%T High Cohesion and Low Coupling: the Office Mapping Factor
%A Øyvind Teig
%E Alistair A. McEwan, Steve Schneider, Wilson Ifill, Peter H. Welch
%B Communicating Process Architectures 2007
%X This case observation describes how an embedded industrial
software architecture was
&\[sh]8220;mapped&\[sh]8221; onto an office layout.
It describes a particular type of program architecture that
does this mapping rather well. The more a programmer knows
what to do, and so may withdraw to his office and do it, the
higher the cohesion or completeness. The less s/he has to
know about what is going on in other offices, the lower the
coupling or disturbance. The project, which made us aware of
this, was an embedded system built on the well\-known
process data\-flow architecture. All interprocess
communication that carried data was on synchronous, blocking
channels. In this programming paradigm, it is possible for a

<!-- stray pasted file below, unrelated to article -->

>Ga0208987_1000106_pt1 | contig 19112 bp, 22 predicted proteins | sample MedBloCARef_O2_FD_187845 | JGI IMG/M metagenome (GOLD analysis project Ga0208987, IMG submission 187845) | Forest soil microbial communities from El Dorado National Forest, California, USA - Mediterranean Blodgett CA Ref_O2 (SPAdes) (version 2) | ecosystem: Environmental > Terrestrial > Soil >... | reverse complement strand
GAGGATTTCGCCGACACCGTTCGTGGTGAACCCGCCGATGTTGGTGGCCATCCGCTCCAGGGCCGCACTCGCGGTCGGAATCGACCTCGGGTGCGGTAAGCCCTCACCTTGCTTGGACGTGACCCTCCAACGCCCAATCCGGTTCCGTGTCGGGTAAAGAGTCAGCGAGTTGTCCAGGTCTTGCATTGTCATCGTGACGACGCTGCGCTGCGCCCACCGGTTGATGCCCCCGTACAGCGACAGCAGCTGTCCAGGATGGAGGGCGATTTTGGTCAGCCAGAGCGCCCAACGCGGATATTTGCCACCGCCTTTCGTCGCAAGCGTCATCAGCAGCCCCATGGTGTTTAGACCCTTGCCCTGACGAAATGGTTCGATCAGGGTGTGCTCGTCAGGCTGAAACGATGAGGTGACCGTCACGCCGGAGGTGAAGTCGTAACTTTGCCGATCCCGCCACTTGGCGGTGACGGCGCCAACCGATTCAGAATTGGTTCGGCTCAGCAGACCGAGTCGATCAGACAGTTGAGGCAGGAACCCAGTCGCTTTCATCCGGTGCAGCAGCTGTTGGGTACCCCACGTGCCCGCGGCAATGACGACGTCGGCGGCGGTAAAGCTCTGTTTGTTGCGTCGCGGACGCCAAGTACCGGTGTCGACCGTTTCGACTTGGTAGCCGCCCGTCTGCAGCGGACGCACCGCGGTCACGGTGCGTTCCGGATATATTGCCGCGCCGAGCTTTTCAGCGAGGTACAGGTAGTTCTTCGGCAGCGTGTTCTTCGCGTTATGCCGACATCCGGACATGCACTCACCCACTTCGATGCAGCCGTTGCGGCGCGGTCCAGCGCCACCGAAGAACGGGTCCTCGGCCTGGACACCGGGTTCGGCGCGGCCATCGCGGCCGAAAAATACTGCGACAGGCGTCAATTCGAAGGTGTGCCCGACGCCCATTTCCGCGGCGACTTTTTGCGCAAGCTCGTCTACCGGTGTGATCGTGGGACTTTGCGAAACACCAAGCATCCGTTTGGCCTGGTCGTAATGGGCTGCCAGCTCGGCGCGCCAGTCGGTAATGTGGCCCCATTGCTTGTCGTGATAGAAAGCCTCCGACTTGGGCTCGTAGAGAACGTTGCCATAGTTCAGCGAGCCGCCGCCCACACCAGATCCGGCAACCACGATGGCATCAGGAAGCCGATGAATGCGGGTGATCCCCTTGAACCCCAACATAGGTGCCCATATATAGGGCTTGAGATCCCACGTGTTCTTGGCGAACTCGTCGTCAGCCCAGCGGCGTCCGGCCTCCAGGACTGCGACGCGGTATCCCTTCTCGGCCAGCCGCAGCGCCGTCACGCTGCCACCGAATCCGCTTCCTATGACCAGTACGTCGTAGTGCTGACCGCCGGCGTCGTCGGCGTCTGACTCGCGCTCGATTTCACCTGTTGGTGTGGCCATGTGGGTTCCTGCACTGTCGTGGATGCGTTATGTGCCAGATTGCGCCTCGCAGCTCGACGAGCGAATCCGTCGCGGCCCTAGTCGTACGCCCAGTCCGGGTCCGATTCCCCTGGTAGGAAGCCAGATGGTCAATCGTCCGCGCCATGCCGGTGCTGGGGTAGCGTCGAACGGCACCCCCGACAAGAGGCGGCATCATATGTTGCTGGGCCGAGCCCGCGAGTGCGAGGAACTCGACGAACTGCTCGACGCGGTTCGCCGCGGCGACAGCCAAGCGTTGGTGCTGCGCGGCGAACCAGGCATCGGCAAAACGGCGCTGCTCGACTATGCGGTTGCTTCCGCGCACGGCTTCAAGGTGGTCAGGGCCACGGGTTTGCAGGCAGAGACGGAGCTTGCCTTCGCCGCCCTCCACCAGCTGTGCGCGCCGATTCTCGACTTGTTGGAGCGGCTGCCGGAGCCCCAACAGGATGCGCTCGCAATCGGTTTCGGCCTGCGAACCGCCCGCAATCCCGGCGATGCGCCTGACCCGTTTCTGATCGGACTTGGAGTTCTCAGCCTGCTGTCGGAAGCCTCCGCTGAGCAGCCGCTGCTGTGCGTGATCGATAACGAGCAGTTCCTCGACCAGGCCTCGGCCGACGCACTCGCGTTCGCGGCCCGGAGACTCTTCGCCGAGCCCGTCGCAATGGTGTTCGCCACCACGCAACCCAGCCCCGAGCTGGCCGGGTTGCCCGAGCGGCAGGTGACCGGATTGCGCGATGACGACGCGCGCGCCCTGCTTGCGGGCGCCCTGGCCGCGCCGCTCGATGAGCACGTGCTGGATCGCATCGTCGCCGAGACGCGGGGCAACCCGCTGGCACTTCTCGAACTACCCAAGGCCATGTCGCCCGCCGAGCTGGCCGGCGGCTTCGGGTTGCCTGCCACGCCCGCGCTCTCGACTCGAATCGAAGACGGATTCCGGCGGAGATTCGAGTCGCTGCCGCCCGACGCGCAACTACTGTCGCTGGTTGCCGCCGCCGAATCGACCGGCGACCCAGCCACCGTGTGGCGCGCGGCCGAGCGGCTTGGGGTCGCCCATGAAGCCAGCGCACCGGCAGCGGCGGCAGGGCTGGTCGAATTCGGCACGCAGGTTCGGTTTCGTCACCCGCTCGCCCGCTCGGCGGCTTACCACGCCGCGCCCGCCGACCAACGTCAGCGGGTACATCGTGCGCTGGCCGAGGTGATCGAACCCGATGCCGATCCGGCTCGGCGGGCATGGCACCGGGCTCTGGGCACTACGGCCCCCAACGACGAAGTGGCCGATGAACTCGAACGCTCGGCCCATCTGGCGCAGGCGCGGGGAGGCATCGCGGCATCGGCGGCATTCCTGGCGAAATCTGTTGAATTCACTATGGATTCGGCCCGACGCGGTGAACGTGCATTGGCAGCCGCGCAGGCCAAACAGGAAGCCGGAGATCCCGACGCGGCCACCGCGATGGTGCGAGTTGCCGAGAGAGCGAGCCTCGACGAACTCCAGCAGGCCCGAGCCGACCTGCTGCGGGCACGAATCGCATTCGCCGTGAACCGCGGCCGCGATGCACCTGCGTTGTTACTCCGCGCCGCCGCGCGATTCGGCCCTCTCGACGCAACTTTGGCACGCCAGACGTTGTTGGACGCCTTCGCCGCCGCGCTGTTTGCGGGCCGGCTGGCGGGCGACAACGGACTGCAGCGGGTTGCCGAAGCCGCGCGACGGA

process to refuse to &\[sh]8220;listen&\[sh]8221; on
a channel while it is busy doing other things. We think that
this in a way corresponds to closing the door to an office.
When another process needs to communicate with such a
process, it will simply be blocked (and descheduled). No
queuing is done. The process, or the programmer, need not
worry about holding up others. The net result seems to be
good isolation of work and easier implementation. The
isolation also enables faster pinpointing of where an error
may be and, hence, in fixing the error in one place only.
Even before the product was shipped, it was possible to keep
the system with close to zero known errors. The paradigm
described here has become a valuable tool in our toolbox.
However, when this paradigm is used, one must also pay
attention should complexity start to grow beyond
expectations, as it may be a sign of too high cohesion or
too little coupling.
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